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Open AccessArticle

Thermally Anisotropic Composites for Improving the Energy Efficiency of Building Envelopes

Oak Ridge National Laboratory, One Bethel Valley Road, Oak Ridge, TN 37831, USA
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This manuscript has been authored by UT-Battelle, LLC, under Contract No. DE-AC05-00OR22725 with the U.S. Department of Energy. The United States Government retains and the publisher, by accepting the article for publication, acknowledges that the United States Government retains a non-exclusive, paid-up, irrevocable, world-wide license to publish or reproduce the published form of this manuscript, or allow others to do so, for United States Government purposes. DOE will provide public access to these results of federally sponsored research in accordance with the DOE Public Access Plan (http://energy.gov/downloads/doe-public-access-plan).
Energies 2019, 12(19), 3783; https://doi.org/10.3390/en12193783
Received: 9 September 2019 / Revised: 27 September 2019 / Accepted: 29 September 2019 / Published: 5 October 2019
(This article belongs to the Special Issue Building Thermal Envelope)
This article describes a novel application of thermal anisotropy for improving the energy efficiency of building envelopes. The current work was inspired by existing research on improved heat dissipation in electronics using thermal anisotropy. Past work has shown that thermally anisotropic composites (TACs) can be created by the alternate layering of two dissimilar, isotropic materials. Here, a TAC consisting of alternate layers of rigid foam insulation and thin, high-conductivity aluminum foil was investigated. The TAC was coupled with copper tubes with circulating water that acted as a heat sink and source. The TAC system was applied to a conventional wood-framed wall assembly, and the energy benefits were investigated experimentally and numerically. For experimental testing, large scale test wall specimens were built with and without the TAC system and tested in an environmental chamber under simulated diurnal hot and cold weather conditions. Component-level and whole building numerical simulations were performed to investigate the energy benefits of applying the TAC system to the external walls of a typical, single-family residential building. View Full-Text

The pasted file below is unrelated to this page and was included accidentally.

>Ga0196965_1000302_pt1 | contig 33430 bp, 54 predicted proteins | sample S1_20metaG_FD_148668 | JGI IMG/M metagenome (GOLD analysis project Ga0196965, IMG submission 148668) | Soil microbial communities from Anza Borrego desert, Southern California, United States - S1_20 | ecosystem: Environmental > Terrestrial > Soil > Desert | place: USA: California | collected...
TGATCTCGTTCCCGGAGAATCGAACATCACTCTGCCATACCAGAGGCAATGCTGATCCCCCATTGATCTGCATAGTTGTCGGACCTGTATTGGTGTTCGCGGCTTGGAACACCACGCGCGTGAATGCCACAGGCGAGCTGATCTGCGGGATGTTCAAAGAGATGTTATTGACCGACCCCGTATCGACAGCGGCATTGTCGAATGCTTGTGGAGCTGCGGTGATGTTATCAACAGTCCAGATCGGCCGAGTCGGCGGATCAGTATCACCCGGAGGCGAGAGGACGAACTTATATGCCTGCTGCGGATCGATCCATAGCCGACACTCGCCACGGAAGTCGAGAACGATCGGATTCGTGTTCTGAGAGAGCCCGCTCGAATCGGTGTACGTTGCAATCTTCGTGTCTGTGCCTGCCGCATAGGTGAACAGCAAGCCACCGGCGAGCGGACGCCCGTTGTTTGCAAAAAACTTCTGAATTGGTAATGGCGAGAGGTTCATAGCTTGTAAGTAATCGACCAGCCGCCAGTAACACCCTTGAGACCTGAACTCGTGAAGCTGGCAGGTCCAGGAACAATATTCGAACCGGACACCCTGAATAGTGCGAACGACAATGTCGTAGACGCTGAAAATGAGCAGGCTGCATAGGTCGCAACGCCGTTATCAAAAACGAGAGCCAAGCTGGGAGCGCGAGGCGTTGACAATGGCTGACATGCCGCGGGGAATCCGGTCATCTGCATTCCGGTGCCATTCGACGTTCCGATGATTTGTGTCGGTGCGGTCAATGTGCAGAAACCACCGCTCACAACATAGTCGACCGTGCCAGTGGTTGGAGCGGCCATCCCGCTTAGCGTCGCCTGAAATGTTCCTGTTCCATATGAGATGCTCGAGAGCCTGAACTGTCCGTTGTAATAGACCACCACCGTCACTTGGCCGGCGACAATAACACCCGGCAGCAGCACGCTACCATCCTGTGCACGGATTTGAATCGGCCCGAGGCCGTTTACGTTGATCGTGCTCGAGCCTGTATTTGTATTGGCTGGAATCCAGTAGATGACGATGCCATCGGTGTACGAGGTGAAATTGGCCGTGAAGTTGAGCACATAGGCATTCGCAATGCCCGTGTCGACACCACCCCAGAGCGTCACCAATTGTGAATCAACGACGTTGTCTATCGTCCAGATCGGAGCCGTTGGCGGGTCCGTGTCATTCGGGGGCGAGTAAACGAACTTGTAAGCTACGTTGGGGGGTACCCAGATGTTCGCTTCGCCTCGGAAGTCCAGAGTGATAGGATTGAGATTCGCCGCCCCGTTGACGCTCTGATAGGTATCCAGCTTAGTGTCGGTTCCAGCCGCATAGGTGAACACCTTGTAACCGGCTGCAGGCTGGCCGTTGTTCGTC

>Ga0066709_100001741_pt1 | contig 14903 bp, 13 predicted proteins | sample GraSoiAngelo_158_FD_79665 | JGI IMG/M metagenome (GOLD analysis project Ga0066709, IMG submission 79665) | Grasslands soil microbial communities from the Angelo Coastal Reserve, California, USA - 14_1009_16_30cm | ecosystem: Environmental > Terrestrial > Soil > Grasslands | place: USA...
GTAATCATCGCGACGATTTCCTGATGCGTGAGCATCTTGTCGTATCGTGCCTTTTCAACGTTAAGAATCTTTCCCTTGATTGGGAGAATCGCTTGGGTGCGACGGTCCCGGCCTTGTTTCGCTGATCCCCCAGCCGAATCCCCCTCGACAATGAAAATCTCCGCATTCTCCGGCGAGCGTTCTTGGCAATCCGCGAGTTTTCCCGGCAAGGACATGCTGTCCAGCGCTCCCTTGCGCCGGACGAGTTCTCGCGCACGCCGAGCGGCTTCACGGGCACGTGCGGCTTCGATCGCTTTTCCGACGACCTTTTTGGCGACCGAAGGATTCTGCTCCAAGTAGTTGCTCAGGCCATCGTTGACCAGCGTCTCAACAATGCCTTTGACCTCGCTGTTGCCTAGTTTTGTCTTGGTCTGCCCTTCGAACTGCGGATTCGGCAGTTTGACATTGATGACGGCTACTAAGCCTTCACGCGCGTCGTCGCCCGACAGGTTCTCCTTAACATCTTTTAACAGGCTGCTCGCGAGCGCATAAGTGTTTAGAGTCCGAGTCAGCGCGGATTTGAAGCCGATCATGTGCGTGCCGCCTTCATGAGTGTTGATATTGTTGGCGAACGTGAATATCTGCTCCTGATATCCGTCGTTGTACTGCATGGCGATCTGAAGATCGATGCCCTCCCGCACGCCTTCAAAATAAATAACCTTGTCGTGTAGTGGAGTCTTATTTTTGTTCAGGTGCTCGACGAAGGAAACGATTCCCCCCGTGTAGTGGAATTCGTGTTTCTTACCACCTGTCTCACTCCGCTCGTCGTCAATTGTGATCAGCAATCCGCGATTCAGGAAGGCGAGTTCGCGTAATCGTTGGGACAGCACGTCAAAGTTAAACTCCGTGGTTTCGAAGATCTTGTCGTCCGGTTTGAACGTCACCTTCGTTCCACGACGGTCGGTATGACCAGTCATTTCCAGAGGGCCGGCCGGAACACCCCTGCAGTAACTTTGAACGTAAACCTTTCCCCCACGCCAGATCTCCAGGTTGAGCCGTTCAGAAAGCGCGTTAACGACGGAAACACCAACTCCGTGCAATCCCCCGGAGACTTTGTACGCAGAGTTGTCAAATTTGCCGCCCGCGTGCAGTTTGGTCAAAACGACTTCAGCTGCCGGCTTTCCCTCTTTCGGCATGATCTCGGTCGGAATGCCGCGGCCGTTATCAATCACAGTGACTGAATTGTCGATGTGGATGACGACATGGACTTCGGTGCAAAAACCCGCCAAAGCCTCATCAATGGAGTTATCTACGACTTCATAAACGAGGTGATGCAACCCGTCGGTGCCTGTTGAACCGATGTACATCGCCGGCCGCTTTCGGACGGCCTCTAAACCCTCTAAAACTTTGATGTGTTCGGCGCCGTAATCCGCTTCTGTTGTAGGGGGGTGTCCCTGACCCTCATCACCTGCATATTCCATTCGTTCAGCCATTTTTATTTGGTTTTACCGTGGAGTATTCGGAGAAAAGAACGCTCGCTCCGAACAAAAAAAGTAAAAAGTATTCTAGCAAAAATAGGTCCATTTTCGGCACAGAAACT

Keywords: thermal anisotropy; building envelope; thermal management; energy efficiency; peak load reduction thermal anisotropy; building envelope; thermal management; energy efficiency; peak load reduction
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Biswas, K.; Shrestha, S.; Hun, D.; Atchley, J. Thermally Anisotropic Composites for Improving the Energy Efficiency of Building Envelopes. Energies 2019, 12, 3783.

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